The hunger strikers were not employees but contractors. The UNRWA workers on strike already make more money than PA employees.
Family dignitaries told Ma'an that they would "sue the UNRWA administration at all international levels" if necessary.
The hunger strikers' demands are "just," and they are supported by their families, the dignitaries said.
They urged the Palestinian Authority to pressure UNRWA to comply with the demands of the strikers.
A group of former UNRWA employees who were laid off at the end of 2013 have been on hunger strike for as many as 28 days, demanding their jobs back and a raise in salaries for Palestinian UNRWA workers.
In addition to the hunger strikers, Palestinian UNRWA employees have been on strike for nearly two months in protest of low salaries and UNRWA policies regarding employees who are detained by the Israeli military.
On Thursday, UNRWA's administration and unions met in an effort to end the strike, which has kept schools closed and severely limited provisions of basic services to Palestinian refugee camps.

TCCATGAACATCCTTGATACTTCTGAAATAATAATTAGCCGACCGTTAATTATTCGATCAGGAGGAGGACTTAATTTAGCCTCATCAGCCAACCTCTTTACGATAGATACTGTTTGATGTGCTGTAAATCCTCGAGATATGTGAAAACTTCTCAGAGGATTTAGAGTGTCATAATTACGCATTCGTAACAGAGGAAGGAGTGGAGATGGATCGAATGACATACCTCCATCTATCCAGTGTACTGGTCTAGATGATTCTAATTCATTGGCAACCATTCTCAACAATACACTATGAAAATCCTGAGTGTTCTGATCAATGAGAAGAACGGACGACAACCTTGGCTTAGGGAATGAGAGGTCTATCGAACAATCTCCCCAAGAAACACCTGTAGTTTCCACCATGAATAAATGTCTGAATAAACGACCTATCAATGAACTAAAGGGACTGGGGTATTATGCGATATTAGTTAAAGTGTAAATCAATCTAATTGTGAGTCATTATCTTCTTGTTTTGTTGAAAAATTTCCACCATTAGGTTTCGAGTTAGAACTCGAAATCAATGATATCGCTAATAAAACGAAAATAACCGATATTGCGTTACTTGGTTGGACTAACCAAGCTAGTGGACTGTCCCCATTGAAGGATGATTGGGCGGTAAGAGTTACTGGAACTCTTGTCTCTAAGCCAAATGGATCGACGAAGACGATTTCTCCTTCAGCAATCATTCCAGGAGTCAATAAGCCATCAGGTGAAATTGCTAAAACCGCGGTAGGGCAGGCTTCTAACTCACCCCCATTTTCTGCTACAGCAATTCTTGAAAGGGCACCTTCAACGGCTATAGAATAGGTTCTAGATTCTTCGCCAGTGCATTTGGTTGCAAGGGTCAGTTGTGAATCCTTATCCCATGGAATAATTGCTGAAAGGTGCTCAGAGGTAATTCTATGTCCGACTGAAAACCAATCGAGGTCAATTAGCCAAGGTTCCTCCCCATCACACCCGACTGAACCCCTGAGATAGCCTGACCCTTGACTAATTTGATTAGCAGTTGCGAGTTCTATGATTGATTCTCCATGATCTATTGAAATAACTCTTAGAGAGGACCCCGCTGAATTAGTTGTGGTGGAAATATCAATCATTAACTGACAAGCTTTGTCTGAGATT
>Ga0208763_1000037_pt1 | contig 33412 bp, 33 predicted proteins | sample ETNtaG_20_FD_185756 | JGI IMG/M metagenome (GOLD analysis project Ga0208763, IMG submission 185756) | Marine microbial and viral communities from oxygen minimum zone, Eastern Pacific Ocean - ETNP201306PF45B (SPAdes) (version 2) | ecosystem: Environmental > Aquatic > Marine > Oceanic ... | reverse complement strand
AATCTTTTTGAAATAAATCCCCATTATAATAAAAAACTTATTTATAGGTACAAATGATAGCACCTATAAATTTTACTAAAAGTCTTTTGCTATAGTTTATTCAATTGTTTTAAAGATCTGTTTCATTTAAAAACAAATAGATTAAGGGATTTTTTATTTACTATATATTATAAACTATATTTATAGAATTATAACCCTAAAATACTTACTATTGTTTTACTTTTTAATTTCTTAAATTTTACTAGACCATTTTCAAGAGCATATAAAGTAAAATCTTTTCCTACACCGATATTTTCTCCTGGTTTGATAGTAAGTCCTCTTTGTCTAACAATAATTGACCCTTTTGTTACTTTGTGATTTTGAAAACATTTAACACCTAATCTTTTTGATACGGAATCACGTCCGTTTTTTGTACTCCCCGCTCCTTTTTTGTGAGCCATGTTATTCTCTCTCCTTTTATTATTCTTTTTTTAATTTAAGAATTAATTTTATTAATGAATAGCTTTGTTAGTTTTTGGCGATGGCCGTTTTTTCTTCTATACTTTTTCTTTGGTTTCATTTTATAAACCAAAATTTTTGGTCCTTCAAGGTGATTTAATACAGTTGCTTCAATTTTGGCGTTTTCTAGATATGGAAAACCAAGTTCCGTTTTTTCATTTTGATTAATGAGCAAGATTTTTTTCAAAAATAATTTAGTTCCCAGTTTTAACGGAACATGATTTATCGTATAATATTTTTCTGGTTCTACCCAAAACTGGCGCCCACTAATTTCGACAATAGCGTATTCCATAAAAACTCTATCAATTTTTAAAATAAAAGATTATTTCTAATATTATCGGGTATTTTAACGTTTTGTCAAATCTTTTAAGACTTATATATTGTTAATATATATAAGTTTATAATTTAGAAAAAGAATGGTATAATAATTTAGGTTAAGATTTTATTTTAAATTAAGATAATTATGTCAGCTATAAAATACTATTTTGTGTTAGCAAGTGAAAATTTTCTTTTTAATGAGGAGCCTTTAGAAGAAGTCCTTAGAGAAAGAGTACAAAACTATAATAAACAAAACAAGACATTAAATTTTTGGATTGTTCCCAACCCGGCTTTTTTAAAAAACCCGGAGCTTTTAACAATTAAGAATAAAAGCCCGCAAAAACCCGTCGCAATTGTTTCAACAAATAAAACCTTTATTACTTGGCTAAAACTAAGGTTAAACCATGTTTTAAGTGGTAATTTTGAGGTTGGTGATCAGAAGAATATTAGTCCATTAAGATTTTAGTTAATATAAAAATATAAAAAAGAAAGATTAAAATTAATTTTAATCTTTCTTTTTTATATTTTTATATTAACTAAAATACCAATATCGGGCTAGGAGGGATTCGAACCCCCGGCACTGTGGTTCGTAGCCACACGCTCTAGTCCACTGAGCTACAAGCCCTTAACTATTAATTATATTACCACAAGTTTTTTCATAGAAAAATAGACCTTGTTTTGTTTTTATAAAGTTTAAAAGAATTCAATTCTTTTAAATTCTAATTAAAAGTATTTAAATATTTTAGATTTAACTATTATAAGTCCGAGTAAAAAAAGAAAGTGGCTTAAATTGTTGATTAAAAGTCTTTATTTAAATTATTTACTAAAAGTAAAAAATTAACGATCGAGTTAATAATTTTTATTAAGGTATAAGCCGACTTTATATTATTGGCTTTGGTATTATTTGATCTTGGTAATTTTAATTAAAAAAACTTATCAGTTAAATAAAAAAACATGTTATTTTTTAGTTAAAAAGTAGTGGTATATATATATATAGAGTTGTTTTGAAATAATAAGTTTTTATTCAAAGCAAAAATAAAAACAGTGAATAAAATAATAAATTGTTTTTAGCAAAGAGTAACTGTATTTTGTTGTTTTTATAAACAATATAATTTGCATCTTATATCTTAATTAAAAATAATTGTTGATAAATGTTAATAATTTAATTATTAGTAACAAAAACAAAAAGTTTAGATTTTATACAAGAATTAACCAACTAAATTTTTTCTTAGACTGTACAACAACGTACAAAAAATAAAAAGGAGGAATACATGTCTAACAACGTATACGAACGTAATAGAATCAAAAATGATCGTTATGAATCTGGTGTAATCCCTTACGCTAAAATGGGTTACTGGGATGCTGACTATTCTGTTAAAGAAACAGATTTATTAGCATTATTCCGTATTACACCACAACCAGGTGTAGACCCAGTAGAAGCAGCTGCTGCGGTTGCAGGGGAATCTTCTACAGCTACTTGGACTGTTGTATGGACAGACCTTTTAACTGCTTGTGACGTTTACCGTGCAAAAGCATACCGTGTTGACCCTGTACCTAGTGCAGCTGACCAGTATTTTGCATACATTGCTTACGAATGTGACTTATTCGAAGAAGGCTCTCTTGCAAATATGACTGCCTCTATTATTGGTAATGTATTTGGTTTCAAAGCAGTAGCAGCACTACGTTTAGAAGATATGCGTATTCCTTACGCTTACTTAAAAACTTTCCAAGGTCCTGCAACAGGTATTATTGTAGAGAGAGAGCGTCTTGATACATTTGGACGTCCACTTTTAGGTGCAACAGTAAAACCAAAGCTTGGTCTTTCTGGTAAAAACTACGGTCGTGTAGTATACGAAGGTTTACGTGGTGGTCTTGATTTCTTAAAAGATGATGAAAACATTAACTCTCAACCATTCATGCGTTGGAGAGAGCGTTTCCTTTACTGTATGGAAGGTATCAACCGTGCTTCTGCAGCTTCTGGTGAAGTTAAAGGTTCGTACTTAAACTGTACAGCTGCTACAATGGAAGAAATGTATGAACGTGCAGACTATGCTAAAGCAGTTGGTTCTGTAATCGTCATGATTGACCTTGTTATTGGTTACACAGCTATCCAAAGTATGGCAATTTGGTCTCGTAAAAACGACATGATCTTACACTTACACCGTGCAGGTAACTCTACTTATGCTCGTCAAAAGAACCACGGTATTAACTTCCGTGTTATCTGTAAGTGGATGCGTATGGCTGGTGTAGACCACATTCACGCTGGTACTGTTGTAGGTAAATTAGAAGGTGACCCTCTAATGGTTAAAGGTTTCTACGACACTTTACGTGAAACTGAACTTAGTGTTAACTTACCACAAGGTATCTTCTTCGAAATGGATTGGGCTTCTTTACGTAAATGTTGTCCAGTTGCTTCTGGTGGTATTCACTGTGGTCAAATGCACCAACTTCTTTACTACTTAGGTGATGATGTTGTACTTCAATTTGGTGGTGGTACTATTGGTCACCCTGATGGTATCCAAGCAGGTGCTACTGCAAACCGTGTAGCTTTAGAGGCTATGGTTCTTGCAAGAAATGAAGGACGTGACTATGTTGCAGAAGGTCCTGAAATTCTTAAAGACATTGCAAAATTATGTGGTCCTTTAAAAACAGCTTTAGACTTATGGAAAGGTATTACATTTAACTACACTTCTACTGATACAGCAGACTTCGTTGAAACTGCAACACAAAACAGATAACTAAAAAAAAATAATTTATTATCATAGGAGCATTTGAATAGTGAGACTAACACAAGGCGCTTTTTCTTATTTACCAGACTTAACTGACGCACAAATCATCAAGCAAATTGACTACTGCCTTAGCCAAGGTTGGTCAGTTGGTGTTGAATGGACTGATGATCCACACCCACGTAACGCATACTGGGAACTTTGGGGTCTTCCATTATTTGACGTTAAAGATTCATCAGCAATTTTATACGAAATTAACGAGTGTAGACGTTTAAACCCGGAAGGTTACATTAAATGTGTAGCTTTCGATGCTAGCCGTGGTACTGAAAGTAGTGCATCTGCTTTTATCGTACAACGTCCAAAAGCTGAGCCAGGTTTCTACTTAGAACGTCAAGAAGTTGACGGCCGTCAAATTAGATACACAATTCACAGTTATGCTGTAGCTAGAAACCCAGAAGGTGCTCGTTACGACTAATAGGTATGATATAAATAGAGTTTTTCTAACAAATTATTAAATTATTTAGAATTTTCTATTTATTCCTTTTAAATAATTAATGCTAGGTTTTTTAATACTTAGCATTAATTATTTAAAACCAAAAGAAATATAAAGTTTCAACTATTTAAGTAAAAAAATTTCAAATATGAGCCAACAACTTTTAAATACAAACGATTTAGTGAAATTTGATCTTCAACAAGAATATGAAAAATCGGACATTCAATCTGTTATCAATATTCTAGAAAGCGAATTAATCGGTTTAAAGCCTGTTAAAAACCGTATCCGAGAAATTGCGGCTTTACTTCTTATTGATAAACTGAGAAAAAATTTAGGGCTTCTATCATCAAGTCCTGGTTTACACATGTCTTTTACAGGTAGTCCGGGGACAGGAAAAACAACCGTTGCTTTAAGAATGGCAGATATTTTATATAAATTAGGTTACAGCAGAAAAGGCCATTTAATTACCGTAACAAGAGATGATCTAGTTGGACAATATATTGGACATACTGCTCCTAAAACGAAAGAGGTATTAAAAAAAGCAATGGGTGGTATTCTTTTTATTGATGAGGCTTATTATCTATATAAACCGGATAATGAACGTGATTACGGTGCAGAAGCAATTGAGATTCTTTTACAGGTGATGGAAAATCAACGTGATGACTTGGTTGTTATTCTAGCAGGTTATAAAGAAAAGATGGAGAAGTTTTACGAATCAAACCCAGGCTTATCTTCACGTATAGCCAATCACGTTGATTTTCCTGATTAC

But when you are raised in a culture that tells you that you deserve guaranteed employment, free food and medical services and education, this is how you act when you find out that it isn't quite so.
I have not yet heard any backlash against the striking UNRWA workers over closing the schools. Normal parents would be upset at the teachers, not their employers, for abandoning their kids. Apparently the parents believe that it is better to stick together with the fiction that Palestinian Arabs are special and deserve special treatment forever rather than protest against spoiled teachers who refuse to do their jobs in solidarity with even more spoiled workers.
After all, UNRWA is part of the UN and the UN, to Palestinian Arabs, is the organization responsible for their suffering by allowing Israel to exist.